Moves by UK Government on Protocol will make it harder to address issues, says Farry

Protocol Stephen Farry

Moves by the UK Government to make changes to the Northern Ireland Protocol will make it harder to address ongoing issues with its implementation, Alliance MP Stephen Farry has said.

The North Down MP was speaking after Foreign Secretary Liz Truss confirmed the Government would introduce legislation in the coming weeks to set aside aspects of the Protocol, alongside ‘parallel’ talks with the EU.

“This proposed action is unwanted and unwarranted. Indeed, it may prove to be counterproductive and destructive. Much of the rationale cited by the Government is disingenuous,” said Dr Farry.

“The Protocol is the product of Brexit. It reflects the choice made for a hard Brexit, and the resultant need to manage the particular circumstances of Northern Ireland through special arrangements. The Protocol brings some relative opportunities for Northern Ireland but also poses some challenges. Once the UK opted to leave the Customs Union and Single Market, there was inevitably going to be an interface with the EU and therefore some degree of friction.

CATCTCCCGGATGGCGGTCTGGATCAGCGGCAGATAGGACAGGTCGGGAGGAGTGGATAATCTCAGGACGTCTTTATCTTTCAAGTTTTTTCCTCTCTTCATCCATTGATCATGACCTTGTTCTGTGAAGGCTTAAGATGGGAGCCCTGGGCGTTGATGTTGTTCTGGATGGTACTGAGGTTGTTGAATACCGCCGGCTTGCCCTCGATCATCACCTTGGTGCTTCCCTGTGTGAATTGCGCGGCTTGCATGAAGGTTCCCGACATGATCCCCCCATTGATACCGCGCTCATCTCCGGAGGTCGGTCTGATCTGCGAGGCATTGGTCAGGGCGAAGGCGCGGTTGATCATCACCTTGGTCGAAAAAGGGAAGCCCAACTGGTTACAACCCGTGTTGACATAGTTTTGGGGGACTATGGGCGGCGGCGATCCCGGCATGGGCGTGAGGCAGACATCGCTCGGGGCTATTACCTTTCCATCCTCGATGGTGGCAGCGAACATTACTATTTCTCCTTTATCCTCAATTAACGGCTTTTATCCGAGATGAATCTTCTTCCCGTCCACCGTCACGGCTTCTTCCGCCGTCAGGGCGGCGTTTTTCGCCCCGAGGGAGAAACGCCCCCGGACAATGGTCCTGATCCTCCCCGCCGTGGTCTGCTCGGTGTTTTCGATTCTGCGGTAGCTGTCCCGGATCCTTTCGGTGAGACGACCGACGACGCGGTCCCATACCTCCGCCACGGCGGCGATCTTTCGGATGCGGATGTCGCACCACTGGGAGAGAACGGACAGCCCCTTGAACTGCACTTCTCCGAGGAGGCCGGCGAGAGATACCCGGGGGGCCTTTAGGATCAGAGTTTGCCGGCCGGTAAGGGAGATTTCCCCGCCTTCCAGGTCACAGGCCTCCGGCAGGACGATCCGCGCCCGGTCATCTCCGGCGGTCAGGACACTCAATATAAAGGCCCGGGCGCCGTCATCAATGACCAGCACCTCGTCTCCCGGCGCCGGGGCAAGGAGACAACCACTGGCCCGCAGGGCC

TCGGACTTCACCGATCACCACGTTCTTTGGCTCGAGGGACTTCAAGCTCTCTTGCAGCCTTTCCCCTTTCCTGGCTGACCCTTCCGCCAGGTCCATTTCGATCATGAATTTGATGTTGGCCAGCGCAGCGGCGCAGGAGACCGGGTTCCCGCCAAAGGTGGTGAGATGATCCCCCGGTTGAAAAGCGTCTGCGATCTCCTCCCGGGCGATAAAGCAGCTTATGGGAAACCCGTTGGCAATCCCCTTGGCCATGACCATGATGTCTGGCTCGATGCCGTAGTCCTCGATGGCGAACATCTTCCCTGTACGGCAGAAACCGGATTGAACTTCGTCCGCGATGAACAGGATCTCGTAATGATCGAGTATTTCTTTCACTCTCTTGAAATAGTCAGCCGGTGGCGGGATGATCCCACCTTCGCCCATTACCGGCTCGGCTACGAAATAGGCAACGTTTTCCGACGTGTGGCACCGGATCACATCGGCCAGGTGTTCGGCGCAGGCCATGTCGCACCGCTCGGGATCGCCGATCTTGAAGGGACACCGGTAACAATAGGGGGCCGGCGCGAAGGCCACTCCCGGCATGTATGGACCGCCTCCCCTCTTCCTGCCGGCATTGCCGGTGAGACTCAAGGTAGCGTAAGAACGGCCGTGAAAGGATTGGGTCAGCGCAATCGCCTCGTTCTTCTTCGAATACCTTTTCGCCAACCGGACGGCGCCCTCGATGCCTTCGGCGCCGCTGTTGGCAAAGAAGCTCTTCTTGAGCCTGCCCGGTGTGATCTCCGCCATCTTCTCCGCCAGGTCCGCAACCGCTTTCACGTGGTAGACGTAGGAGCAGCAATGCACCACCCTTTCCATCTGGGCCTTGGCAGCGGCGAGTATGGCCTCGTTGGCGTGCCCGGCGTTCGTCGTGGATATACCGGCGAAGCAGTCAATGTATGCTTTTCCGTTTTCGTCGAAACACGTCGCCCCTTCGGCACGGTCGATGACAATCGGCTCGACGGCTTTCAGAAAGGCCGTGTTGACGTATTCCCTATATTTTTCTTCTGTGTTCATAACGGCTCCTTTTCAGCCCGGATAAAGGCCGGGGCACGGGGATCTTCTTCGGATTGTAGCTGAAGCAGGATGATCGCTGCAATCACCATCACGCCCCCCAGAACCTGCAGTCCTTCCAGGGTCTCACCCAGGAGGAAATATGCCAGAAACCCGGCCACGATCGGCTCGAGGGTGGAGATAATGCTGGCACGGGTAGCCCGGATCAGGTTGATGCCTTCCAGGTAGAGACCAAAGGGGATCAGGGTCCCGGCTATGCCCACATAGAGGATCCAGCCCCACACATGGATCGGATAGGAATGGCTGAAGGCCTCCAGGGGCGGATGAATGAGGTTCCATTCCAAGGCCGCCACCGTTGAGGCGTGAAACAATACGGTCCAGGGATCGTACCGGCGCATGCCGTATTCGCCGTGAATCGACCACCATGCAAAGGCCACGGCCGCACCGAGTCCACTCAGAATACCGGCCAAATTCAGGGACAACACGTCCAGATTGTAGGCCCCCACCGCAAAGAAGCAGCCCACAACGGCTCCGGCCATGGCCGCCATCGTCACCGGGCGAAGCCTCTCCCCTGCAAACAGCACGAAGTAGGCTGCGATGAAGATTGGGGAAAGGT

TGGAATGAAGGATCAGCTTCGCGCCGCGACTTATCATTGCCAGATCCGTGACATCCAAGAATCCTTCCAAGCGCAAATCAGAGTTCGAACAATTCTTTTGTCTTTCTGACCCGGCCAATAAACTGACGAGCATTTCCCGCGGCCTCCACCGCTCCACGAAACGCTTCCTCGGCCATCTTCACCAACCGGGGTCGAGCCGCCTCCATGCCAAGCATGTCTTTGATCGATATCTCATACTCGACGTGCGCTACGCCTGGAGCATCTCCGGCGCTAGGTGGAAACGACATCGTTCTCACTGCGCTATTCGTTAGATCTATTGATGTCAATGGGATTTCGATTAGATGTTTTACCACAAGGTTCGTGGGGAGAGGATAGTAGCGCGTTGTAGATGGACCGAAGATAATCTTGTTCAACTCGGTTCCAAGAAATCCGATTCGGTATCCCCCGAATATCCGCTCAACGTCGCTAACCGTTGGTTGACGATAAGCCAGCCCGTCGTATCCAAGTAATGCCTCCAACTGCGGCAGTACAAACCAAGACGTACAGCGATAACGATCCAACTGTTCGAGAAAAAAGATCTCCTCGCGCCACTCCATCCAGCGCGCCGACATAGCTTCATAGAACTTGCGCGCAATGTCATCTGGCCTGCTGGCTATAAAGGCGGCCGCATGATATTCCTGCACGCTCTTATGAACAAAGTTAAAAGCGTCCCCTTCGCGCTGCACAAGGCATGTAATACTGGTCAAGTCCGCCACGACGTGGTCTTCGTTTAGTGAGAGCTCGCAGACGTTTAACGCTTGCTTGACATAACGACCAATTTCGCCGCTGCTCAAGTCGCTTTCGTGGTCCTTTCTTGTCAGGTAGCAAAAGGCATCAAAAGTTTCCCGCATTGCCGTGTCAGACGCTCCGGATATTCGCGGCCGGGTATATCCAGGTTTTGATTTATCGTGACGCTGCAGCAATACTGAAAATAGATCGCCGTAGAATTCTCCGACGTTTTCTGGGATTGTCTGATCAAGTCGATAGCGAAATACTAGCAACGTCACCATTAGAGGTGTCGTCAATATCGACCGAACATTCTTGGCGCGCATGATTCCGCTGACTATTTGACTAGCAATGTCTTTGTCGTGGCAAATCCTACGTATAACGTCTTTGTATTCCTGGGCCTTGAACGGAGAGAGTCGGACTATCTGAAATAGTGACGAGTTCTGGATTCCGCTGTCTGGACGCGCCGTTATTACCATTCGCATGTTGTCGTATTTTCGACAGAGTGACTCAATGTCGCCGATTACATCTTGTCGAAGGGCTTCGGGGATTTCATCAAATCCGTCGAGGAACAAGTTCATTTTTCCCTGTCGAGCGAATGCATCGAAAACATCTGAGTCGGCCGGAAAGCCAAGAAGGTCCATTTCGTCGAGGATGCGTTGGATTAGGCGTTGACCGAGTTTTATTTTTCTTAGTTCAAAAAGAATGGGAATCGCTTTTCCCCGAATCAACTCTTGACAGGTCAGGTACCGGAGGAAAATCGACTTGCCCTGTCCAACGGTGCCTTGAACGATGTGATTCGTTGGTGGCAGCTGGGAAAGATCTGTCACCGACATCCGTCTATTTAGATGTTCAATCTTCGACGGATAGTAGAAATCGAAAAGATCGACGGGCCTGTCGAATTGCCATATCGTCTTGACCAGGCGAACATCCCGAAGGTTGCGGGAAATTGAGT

“The nature and level of checks can be reduced via various mitigations and flexibilities, either working through the Protocol or via building upon the Trade and Co-operation Agreement, through for example a veterinary agreement. All of this involves building trust, especially as solutions involve the EU subcontracting some of its functions to UK authorities.

“Everyone is frustrated at the slow pace of progress over the past 12 months. The EU should display greater flexibility. However the primary fault lies with the belligerent and begrudging approach taken by the UK Government.

“A clear majority of the electorate, MLAs and the business community favour a pragmatic approach. This confrontational approach is clearly at odds with opinion in Northern Ireland which begs the question as to why it is happening?

“The Government’s approach will further undermine trust, making it even more difficult to reach breakthroughs. It would also break and undermine international law, while risking a trade war with the EU at a time when the UK economy is weak and vulnerable. 

“Any action or even threat of action that takes Northern Ireland out of the Single Market, including disapplying the jurisdiction of the ECJ will undermine our region as an investment location. It would also lead to even greater political instability. The way forward lies in mutual agreement between the UK and EU around legal and sustainable solutions.”